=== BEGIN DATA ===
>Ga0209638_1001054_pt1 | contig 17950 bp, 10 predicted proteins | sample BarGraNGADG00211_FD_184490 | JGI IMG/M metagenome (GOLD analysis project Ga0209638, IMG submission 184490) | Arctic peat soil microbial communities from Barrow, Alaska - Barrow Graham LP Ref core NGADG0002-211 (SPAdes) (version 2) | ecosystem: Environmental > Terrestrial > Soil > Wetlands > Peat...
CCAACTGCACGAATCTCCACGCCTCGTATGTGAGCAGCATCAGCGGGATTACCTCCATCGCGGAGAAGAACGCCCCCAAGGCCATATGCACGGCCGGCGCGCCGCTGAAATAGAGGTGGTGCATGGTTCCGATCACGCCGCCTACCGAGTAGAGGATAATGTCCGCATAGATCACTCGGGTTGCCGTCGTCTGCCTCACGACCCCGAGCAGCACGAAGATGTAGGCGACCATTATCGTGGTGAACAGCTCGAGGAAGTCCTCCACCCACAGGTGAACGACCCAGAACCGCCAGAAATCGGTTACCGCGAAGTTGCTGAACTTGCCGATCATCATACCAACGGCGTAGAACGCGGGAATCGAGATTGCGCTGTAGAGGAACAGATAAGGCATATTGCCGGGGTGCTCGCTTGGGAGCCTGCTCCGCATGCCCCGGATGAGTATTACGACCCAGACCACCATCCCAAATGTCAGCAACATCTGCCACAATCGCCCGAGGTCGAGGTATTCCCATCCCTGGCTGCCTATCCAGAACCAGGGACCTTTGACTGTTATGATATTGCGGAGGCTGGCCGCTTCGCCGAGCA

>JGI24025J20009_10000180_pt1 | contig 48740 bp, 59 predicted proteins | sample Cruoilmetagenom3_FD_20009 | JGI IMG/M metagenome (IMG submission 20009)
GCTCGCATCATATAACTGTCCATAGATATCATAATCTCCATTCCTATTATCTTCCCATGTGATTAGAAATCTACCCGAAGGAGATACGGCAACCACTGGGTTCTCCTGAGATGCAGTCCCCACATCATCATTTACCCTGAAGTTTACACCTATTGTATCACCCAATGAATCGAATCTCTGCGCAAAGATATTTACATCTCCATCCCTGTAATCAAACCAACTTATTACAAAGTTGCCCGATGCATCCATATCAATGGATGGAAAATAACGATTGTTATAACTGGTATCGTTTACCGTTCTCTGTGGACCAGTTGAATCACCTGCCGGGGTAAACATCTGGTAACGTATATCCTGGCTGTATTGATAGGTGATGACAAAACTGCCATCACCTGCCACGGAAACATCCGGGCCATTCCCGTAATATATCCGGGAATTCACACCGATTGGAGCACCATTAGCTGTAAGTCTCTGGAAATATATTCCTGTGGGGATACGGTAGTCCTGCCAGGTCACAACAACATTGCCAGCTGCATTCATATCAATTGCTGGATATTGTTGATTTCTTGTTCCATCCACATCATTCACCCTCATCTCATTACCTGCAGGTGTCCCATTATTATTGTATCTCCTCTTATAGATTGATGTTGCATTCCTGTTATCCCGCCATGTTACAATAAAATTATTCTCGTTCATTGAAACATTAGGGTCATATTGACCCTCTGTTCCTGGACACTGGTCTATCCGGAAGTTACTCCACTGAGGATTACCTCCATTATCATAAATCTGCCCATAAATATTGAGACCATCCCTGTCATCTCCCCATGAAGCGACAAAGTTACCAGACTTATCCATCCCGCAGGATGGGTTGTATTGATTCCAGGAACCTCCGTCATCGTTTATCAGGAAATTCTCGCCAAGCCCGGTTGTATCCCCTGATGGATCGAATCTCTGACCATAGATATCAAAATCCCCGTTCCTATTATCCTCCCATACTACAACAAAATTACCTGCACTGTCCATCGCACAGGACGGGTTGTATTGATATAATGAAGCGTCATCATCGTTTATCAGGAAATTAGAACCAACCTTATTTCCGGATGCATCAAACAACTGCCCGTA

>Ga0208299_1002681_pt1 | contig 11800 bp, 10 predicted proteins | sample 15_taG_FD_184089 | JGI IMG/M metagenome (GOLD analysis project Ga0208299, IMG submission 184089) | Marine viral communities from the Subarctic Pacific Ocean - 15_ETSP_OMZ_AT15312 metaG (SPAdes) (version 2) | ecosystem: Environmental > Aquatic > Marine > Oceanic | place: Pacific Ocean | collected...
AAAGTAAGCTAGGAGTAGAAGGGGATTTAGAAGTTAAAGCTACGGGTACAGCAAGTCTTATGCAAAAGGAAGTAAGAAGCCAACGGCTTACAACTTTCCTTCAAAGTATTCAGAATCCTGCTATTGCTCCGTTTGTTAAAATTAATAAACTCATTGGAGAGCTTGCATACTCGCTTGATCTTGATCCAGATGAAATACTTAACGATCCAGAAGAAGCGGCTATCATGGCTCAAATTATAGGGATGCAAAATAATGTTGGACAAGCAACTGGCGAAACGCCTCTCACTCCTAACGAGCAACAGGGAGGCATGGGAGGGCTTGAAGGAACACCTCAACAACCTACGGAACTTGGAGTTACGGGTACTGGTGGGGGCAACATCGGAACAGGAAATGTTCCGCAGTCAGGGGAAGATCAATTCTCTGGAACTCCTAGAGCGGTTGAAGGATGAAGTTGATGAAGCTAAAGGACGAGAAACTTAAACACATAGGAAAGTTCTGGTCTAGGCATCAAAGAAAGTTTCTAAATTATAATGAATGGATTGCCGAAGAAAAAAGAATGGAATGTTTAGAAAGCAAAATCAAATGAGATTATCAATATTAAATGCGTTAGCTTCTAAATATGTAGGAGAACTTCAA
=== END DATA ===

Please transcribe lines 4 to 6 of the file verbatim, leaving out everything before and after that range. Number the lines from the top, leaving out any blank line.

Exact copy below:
GCTCGCATCATATAACTGTCCATAGATATCATAATCTCCATTCCTATTATCTTCCCATGTGATTAGAAATCTACCCGAAGGAGATACGGCAACCACTGGGTTCTCCTGAGATGCAGTCCCCACATCATCATTTACCCTGAAGTTTACACCTATTGTATCACCCAATGAATCGAATCTCTGCGCAAAGATATTTACATCTCCATCCCTGTAATCAAACCAACTTATTACAAAGTTGCCCGATGCATCCATATCAATGGATGGAAAATAACGATTGTTATAACTGGTATCGTTTACCGTTCTCTGTGGACCAGTTGAATCACCTGCCGGGGTAAACATCTGGTAACGTATATCCTGGCTGTATTGATAGGTGATGACAAAACTGCCATCACCTGCCACGGAAACATCCGGGCCATTCCCGTAATATATCCGGGAATTCACACCGATTGGAGCACCATTAGCTGTAAGTCTCTGGAAATATATTCCTGTGGGGATACGGTAGTCCTGCCAGGTCACAACAACATTGCCAGCTGCATTCATATCAATTGCTGGATATTGTTGATTTCTTGTTCCATCCACATCATTCACCCTCATCTCATTACCTGCAGGTGTCCCATTATTATTGTATCTCCTCTTATAGATTGATGTTGCATTCCTGTTATCCCGCCATGTTACAATAAAATTATTCTCGTTCATTGAAACATTAGGGTCATATTGACCCTCTGTTCCTGGACACTGGTCTATCCGGAAGTTACTCCACTGAGGATTACCTCCATTATCATAAATCTGCCCATAAATATTGAGACCATCCCTGTCATCTCCCCATGAAGCGACAAAGTTACCAGACTTATCCATCCCGCAGGATGGGTTGTATTGATTCCAGGAACCTCCGTCATCGTTTATCAGGAAATTCTCGCCAAGCCCGGTTGTATCCCCTGATGGATCGAATCTCTGACCATAGATATCAAAATCCCCGTTCCTATTATCCTCCCATACTACAACAAAATTACCTGCACTGTCCATCGCACAGGACGGGTTGTATTGATATAATGAAGCGTCATCATCGTTTATCAGGAAATTAGAACCAACCTTATTTCCGGATGCATCAAACAACTGCCCGTA

>Ga0208299_1002681_pt1 | contig 11800 bp, 10 predicted proteins | sample 15_taG_FD_184089 | JGI IMG/M metagenome (GOLD analysis project Ga0208299, IMG submission 184089) | Marine viral communities from the Subarctic Pacific Ocean - 15_ETSP_OMZ_AT15312 metaG (SPAdes) (version 2) | ecosystem: Environmental > Aquatic > Marine > Oceanic | place: Pacific Ocean | collected...
AAAGTAAGCTAGGAGTAGAAGGGGATTTAGAAGTTAAAGCTACGGGTACAGCAAGTCTTATGCAAAAGGAAGTAAGAAGCCAACGGCTTACAACTTTCCTTCAAAGTATTCAGAATCCTGCTATTGCTCCGTTTGTTAAAATTAATAAACTCATTGGAGAGCTTGCATACTCGCTTGATCTTGATCCAGATGAAATACTTAACGATCCAGAAGAAGCGGCTATCATGGCTCAAATTATAGGGATGCAAAATAATGTTGGACAAGCAACTGGCGAAACGCCTCTCACTCCTAACGAGCAACAGGGAGGCATGGGAGGGCTTGAAGGAACACCTCAACAACCTACGGAACTTGGAGTTACGGGTACTGGTGGGGGCAACATCGGAACAGGAAATGTTCCGCAGTCAGGGGAAGATCAATTCTCTGGAACTCCTAGAGCGGTTGAAGGATGAAGTTGATGAAGCTAAAGGACGAGAAACTTAAACACATAGGAAAGTTCTGGTCTAGGCATCAAAGAAAGTTTCTAAATTATAATGAATGGATTGCCGAAGAAAAAAGAATGGAATGTTTAGAAAGCAAAATCAAATGAGATTATCAATATTAAATGCGTTAGCTTCTAAATATGTAGGAGAACTTCAA